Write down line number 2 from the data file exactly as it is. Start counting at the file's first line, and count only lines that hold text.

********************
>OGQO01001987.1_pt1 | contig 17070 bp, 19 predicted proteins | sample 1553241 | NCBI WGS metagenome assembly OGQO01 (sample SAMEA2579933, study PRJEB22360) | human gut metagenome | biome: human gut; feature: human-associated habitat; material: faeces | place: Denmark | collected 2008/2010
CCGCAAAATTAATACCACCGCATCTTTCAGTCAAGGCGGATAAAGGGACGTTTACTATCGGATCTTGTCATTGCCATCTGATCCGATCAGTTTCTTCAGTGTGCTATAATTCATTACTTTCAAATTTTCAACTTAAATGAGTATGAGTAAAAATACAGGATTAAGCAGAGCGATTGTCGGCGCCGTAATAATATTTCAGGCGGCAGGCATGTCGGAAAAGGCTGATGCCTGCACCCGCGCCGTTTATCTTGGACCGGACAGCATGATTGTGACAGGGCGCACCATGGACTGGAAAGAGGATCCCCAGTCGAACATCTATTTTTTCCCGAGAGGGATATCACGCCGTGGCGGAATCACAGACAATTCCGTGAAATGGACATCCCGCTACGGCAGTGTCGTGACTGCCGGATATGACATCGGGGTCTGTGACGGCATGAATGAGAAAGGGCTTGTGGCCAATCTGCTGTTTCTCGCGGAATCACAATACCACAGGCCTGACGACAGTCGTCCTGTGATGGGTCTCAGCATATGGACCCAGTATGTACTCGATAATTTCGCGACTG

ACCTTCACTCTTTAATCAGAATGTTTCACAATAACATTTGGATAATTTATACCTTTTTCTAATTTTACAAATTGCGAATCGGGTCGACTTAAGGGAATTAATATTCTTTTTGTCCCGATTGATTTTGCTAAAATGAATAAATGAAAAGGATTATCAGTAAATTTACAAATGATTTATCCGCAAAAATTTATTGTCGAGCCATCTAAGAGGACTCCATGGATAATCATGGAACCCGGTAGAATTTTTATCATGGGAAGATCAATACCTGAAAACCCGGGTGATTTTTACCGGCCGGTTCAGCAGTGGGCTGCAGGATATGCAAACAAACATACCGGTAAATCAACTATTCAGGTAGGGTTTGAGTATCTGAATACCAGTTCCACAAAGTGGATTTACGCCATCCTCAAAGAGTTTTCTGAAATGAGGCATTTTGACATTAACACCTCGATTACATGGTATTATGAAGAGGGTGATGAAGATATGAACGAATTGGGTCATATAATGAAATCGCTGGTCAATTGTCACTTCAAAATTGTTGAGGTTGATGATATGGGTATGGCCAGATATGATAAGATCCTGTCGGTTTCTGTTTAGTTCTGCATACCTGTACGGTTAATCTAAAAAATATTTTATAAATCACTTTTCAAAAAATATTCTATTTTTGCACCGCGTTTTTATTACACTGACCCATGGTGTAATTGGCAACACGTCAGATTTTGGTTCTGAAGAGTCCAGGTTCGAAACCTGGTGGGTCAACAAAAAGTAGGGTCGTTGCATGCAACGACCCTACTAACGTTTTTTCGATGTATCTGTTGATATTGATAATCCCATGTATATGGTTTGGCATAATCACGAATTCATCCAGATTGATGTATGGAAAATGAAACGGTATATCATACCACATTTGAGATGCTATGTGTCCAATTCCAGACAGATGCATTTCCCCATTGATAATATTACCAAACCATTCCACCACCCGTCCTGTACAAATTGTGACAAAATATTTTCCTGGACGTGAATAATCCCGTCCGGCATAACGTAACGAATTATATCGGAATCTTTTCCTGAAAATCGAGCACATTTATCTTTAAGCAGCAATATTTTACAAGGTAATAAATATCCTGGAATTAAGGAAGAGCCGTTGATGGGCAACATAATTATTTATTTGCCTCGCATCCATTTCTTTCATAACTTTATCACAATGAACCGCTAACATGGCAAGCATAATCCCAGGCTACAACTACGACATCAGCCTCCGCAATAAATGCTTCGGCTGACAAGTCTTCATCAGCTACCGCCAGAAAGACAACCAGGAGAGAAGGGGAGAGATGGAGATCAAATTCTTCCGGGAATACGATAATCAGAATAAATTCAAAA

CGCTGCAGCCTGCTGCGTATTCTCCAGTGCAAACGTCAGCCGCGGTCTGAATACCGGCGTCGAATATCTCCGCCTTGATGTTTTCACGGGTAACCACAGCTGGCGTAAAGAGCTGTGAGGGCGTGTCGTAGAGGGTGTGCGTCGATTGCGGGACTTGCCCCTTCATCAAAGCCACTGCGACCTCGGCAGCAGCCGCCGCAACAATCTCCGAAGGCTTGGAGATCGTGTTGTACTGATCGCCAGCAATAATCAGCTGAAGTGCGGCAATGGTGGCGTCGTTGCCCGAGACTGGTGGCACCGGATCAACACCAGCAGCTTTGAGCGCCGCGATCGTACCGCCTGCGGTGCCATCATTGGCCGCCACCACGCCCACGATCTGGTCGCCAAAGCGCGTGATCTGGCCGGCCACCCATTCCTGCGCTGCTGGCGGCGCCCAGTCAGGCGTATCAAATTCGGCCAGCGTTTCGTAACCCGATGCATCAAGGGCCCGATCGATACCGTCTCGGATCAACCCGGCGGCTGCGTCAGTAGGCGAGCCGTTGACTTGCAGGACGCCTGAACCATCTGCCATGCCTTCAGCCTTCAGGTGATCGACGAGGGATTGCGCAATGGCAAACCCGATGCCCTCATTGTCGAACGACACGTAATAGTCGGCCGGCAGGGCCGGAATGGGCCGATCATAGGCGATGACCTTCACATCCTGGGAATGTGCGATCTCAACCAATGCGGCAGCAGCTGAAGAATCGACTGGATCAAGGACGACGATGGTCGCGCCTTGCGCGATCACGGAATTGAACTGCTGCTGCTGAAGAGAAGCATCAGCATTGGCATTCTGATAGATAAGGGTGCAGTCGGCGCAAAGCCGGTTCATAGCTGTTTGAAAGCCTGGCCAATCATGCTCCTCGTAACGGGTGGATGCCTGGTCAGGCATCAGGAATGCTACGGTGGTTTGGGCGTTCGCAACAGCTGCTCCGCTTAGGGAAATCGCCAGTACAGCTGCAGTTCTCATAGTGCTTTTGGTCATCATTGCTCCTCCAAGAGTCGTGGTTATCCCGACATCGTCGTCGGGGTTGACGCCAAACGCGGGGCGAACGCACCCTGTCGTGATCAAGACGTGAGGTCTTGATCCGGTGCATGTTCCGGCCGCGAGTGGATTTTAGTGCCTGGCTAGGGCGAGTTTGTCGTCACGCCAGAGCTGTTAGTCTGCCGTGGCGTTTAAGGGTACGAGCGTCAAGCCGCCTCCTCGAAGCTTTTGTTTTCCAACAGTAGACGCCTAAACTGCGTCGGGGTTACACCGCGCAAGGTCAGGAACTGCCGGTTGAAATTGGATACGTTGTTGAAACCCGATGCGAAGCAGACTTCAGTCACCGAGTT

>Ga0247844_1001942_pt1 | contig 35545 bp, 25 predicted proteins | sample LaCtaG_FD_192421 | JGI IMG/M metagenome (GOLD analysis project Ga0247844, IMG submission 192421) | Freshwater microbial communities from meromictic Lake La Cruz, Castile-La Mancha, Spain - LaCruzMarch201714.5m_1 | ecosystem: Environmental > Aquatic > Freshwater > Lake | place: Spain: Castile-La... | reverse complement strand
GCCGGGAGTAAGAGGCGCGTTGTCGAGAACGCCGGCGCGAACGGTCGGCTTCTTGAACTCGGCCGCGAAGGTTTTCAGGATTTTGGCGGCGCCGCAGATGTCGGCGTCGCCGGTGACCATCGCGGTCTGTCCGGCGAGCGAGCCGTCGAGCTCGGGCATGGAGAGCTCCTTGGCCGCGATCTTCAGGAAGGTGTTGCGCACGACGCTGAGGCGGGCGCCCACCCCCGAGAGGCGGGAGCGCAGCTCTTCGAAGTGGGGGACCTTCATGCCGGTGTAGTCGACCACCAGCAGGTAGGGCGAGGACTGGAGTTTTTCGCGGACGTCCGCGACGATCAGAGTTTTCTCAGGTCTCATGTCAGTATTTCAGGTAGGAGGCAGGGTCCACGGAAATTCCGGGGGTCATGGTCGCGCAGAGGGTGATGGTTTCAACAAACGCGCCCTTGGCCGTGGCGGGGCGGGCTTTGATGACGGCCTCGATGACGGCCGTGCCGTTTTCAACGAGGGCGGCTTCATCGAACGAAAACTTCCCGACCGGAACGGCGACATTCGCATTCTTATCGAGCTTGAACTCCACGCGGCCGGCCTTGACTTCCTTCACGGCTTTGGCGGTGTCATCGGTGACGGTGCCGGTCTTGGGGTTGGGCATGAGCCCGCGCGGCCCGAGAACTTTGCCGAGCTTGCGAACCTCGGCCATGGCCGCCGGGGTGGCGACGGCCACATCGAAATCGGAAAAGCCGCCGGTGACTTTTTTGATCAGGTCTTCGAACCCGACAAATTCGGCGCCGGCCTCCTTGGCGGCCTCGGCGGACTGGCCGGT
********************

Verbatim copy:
CCGCAAAATTAATACCACCGCATCTTTCAGTCAAGGCGGATAAAGGGACGTTTACTATCGGATCTTGTCATTGCCATCTGATCCGATCAGTTTCTTCAGTGTGCTATAATTCATTACTTTCAAATTTTCAACTTAAATGAGTATGAGTAAAAATACAGGATTAAGCAGAGCGATTGTCGGCGCCGTAATAATATTTCAGGCGGCAGGCATGTCGGAAAAGGCTGATGCCTGCACCCGCGCCGTTTATCTTGGACCGGACAGCATGATTGTGACAGGGCGCACCATGGACTGGAAAGAGGATCCCCAGTCGAACATCTATTTTTTCCCGAGAGGGATATCACGCCGTGGCGGAATCACAGACAATTCCGTGAAATGGACATCCCGCTACGGCAGTGTCGTGACTGCCGGATATGACATCGGGGTCTGTGACGGCATGAATGAGAAAGGGCTTGTGGCCAATCTGCTGTTTCTCGCGGAATCACAATACCACAGGCCTGACGACAGTCGTCCTGTGATGGGTCTCAGCATATGGACCCAGTATGTACTCGATAATTTCGCGACTG